The much-hyped United Nations Climate Action Summit in New York on September 23, starring UN Secretary-General Antonio Guterres, teen climate activist Greta Thunberg, and millions of children from around the world rallying for urgent and enhanced climate action, delivered near to nothing.
In 2015, governments pledged in the Paris Agreement to attempt to keep global warming since pre-industrial times to 1.5 degrees Celsius. This requires achieving net-zero global emissions by 2050. Science shows that phasing out coal, the most polluting fossil fuel, is essential to achieving that goal. This year, Guterres asked world leaders to come to the UN with concrete plans to cut emissions to net-zero.
Instead, rich countries and large emitters such as the United States, Australia, Saudi Arabia, and Brazil brazenly ignored Guterres’ call and skipped the summit, while others practically came empty-handed to the table. Chinese President Xi Jinping’, leader of the world’s largest emitting country, sent his envoy Wang Yi with nothing but a promise to meet its Paris pledge.
Even Prime Minister Narendra Modi’s promise of installing 450 GW after 2022 was received with scepticism given India’s continued dependence on coal-fired power plants. According to BP Energy Outlook 2019, coal’s share in India’s primary energy consumption will be almost half at 48 per cent in 2040, oil’s share will be 23 per cent, and the contribution of renewables will rise fivefold to a mere 16 per cent.
Worldwide, despite the extraordinary growth of renewable energy in the last decade, the share of coal-fired powered plants continues to dominate the global energy system.
According to a report by Climate Analytics, the current and planned coal power plants globally would lead to a generation increase of 3 per cent by 2030 compared to 2010 levels. If the world follows these present trends, this would lead to cumulative emissions from coal power generation almost four times larger than what would be compatible with the Paris Agreement by 2050.
Even if all the planned and announced coal power plants would be cancelled, shelved, or converted to other fuel, the operating coal plants would exceed the Paris Agreement benchmarks by four times in 2030 and more than 20 times by 2040, highlighting the huge risk of stranded assets that the coal sector will be facing in the next decades.
The UNEP Emissions Gap Reports, aka ‘where we are likely to be and where we need to be’, current Nationally Determined Contributions (NDCs) are estimated to lower global emissions in 2030 by up to 6 GtCO2e (gigatonnes of equivalent carbon dioxide) compared to a continuation of current policies. This level of ambition needs to be increased around fivefold to align with the 1.5°C limit.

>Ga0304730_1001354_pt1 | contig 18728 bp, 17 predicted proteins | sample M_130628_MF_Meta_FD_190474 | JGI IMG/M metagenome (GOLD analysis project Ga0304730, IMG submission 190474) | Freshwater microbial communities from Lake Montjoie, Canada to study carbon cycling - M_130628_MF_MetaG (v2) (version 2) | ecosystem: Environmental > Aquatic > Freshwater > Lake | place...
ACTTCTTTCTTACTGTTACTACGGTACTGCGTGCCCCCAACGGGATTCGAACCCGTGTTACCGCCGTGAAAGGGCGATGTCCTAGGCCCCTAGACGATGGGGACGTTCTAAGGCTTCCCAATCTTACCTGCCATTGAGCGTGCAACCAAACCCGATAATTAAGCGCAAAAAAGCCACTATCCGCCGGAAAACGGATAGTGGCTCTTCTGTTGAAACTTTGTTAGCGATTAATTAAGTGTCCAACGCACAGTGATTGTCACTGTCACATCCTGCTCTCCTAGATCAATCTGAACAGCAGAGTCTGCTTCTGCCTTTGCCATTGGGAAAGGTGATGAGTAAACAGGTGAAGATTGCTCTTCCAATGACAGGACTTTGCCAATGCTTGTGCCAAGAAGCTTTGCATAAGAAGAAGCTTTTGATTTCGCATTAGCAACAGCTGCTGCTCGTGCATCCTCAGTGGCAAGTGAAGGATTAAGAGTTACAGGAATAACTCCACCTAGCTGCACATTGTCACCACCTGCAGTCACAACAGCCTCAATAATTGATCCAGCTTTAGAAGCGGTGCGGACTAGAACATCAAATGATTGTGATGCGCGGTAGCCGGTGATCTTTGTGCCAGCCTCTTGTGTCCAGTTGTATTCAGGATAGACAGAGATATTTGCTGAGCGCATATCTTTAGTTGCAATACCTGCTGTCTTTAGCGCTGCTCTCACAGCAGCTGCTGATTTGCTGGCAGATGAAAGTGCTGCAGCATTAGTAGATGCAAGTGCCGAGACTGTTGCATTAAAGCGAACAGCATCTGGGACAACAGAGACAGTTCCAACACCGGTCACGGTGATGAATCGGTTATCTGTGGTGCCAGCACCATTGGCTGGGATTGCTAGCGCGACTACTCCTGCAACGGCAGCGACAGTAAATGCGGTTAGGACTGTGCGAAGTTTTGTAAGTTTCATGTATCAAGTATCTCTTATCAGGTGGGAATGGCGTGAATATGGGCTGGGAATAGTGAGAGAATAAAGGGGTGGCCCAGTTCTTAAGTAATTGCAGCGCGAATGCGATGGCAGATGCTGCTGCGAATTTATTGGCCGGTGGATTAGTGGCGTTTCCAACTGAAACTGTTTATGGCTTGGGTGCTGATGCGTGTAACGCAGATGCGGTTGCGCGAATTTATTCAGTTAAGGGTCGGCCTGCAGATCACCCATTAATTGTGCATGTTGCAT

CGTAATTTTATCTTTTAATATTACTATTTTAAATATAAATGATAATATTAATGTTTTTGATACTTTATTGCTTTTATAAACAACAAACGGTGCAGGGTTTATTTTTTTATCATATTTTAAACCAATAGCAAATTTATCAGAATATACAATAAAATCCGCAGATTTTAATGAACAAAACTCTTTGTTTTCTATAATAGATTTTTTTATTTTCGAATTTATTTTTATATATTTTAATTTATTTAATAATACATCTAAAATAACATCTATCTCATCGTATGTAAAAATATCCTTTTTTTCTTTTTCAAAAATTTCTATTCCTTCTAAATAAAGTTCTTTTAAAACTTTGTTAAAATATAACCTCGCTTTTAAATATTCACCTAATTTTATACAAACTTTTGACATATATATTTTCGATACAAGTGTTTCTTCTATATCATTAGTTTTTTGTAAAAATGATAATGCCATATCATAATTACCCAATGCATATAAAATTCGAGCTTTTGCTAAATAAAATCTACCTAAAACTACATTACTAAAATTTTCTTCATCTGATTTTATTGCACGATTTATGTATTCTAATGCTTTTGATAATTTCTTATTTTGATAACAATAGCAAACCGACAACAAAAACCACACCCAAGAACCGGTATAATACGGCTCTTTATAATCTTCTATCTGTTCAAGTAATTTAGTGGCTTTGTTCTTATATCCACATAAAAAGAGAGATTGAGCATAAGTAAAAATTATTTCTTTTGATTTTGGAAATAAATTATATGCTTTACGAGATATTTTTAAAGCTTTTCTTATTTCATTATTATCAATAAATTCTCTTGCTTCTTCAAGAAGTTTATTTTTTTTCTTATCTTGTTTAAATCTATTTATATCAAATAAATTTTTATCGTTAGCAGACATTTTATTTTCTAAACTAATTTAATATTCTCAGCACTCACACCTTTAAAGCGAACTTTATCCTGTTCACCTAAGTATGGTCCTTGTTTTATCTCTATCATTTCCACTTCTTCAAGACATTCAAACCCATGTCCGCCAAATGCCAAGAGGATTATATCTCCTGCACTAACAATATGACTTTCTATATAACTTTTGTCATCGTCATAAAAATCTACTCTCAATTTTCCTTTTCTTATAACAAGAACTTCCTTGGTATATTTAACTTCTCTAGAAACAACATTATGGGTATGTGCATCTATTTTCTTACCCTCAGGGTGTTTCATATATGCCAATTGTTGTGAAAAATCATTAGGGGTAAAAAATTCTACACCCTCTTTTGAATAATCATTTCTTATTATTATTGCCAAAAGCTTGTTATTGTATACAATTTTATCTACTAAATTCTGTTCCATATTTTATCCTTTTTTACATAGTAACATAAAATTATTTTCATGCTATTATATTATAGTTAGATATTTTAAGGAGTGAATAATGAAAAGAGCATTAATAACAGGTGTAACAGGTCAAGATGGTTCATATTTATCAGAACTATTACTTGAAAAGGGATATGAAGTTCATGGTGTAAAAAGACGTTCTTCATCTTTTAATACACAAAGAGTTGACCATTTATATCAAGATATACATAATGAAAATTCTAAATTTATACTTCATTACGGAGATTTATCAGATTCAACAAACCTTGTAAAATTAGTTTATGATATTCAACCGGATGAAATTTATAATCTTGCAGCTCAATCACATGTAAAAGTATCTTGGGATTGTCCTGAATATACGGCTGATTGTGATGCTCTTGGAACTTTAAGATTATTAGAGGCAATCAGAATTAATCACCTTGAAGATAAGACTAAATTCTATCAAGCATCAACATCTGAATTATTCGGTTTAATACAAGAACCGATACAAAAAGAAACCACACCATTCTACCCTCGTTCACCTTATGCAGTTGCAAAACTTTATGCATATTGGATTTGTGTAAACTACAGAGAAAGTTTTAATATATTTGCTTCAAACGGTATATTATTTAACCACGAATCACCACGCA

For now, levels of the main long-lived greenhouse gases, carbon dioxide (CO2), methane (CH4)) and nitrous oxide (N2O) have reached new highs. CO2 emissions grew 2 per cent and reached a record high of 37 billion tonnes of CO2 in 2018. There is still no sign of a peak in global emissions, even though they are growing slower than the global economy.
According to the UN’s Science Advisory Group, ‘the average global temperature for 2015–2019 is on track to be the warmest of any equivalent period on record’. The Intergovernmental Panel on Climate Change (IPCC) is of the view that ‘warming and changes in ocean chemistry are already disrupting species throughout the ocean food web, with impacts on marine ecosystems and people that depend on them.’ It also noted that ‘if current trends continue wildfires and heat waves would sweep across the planet annually, and the interplay between drought and flooding and temperature would mean that the world’s food supply would become dramatically less secure.
The IPCC’s Special Report on Global Warming of 1.5° clearly states that, “avoiding that scale of suffering, requires such a thorough transformation of the world’s economy, agriculture, and culture that “there is no documented historical precedent.”
Scientists believe that “this is not physically impossible” but as Thunberg and Guterres discovered, the world is nowhere near ready to tackle the climate crisis on the basis of science. Not yet.
Shailendra Yashwant is a senior advisor to Climate Action Network South Asia (CANSA). Views are personal.